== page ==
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What are Streams in Java?



Streams are added to Java APIs to let you manipulate collections of data in a declarative way ( represent in the query instead of writing code).


Problem Statement

Give me all the car names sorted by price and are red in color.


Code without streams

List<Car> filteredCars = new ArrayList<>();
for(Car car : cars) {
    if("red".equals(car.getColor().toLowerCase())) {
        filteredCars.add(car);
    }
}

Collections.sort(filteredCars, new Comparator<Car>() {
    @Override
    public int compare(Car o1, Car o2) {
       return o1.getPrice().compareTo(o2.getPrice());
    }
});

List<String> carNames = new ArrayList<>();
for(Car car : filteredCars) {
    carNames.add(car.getName());
}

Code with streams

List<String> carNames = cars
        .stream()
        .filter(car -> "red".equals(car.getColor().toLowerCase()))
        .sorted(Comparator.comparing(Car::getPrice))
        .map(Car::getName)
        .collect(Collectors.toList());

Operation pipeline



Stream

A sequence of elements from a source that supports data processing.


Components:

  • Source

  • Sequence of elements

  • Data processing operations


Characteristics

  • Pipelining: Most of the stream operations return stream itself allowing to form a larger pipeline.

  • Internal iteration.

List<String> words = Arrays.asList("Streams", "in", "", " ", "Java");
List<String> result = words
        .stream()
        .filter(val -> !val.isBlank())
        .map(String::toUpperCase)
        .limit(2)
        .collect(Collectors.toList());
System.out.println(result);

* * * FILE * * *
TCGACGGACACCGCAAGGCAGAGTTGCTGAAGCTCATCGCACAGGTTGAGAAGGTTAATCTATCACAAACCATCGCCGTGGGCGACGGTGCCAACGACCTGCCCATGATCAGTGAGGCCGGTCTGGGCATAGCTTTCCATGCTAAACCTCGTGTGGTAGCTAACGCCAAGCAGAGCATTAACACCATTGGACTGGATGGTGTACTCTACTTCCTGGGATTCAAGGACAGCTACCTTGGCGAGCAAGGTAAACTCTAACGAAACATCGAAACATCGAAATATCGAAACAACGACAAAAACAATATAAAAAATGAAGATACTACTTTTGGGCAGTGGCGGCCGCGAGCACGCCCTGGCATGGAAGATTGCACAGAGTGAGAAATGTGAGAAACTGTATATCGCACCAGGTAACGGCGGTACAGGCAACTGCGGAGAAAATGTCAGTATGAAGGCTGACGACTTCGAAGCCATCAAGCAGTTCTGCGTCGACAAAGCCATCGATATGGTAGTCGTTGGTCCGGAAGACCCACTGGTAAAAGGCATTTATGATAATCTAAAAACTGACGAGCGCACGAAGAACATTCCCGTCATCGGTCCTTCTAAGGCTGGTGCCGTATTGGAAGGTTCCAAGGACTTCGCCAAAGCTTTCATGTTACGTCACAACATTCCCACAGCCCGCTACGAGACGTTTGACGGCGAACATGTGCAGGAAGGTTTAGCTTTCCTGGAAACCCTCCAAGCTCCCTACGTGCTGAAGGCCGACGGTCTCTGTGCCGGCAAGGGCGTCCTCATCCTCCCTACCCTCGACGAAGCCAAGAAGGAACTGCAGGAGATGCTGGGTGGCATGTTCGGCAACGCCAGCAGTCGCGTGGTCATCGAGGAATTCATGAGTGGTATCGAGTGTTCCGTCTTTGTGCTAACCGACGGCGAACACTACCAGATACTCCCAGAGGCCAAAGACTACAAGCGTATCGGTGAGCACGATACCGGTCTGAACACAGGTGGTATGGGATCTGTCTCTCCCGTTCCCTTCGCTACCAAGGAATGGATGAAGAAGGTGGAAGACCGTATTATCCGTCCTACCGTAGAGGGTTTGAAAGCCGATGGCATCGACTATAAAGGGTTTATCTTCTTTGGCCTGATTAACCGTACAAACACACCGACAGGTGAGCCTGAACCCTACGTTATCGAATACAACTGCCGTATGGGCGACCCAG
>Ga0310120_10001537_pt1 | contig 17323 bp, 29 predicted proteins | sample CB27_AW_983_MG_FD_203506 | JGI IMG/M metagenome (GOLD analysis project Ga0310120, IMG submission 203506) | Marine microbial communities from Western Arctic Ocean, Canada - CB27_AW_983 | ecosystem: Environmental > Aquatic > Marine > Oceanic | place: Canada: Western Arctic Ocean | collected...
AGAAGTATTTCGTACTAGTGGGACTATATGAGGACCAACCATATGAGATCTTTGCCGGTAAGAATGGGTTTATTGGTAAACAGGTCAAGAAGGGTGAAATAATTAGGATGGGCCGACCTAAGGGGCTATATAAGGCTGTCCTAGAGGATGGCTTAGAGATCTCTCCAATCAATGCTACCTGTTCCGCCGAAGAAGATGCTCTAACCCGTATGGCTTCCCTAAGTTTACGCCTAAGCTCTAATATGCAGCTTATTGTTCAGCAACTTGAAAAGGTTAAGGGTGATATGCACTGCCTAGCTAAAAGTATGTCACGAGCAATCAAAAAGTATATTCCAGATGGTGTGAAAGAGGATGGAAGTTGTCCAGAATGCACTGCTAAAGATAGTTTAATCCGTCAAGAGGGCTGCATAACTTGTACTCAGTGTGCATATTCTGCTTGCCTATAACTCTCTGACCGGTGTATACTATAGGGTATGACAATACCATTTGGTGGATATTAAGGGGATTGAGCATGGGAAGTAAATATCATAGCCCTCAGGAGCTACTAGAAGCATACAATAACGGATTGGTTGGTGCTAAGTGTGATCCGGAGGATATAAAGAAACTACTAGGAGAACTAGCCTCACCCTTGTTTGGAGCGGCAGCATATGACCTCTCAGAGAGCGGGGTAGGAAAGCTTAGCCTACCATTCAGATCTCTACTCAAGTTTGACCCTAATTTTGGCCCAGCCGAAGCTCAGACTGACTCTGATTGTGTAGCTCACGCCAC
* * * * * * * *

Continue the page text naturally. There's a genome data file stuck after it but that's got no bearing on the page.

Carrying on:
In the above code, there are few operations

  • Filter: Exclude certain elements from the stream.

  • Map: Transform an element into another.

  • Limit: truncate streams to contain no more than a given number.

  • Collect: Convert a stream into another form.


Stream data processing flow




Stream vs Collection

  • Collection: Collection is an in-memory data structure that holds all the values.

  • Stream: Elements are computed on demand.


Traverse only once

A stream can be traversed only once. Trying to traverse more than one will throw an Illegal state exception.

List<String> words = Arrays.asList("Learning", "Java", "Streams", "");
Stream<String> s = words.stream();

s.forEach(System.out::println);
s.forEach(System.out::println); // will throw exception

External vs Internal Iteration

  • Collection interface requires iteration to be done by the user, this is known as external iteration

  • Stream library does iteration for you, this is internal iteration


Benefits of internal iteration

  • The library has the capability for parallel processing.

  • Optimize the processing algorithm.



Code: External iteration vs Internal Iteration

List<String> words = Arrays.asList("Life", "is", "wonderful");

// External foreach iteration
System.out.print("External iteration (foreach): ");
for(String word: words) {
    System.out.print(word + " ");
}
System.out.println();

// External iterator iteration
Iterator<String> iterator = words.iterator();
System.out.print("External iteration (iterator) : ");
while(iterator.hasNext()) {
    System.out.print(iterator.next() + " ");
}
System.out.println();

// Internal iteration
System.out.println("Internal iteration : ");
List<String> upperCase = words.stream().map(String::toUpperCase).collect(Collectors.toList());


Stream Operations

There are two groups of operations in the stream:

  • Intermediate Operation: They connect together to form a pipeline. Eg. filter, map, limit.

  • Terminal Operation: It causes the pipeline to be executed and close after execution. Eg. collect.


Intermediate operations are lazy. They don’t perform any processing until the terminal operation is invoked on the stream pipeline.



Source: Medium


The Tech Platform

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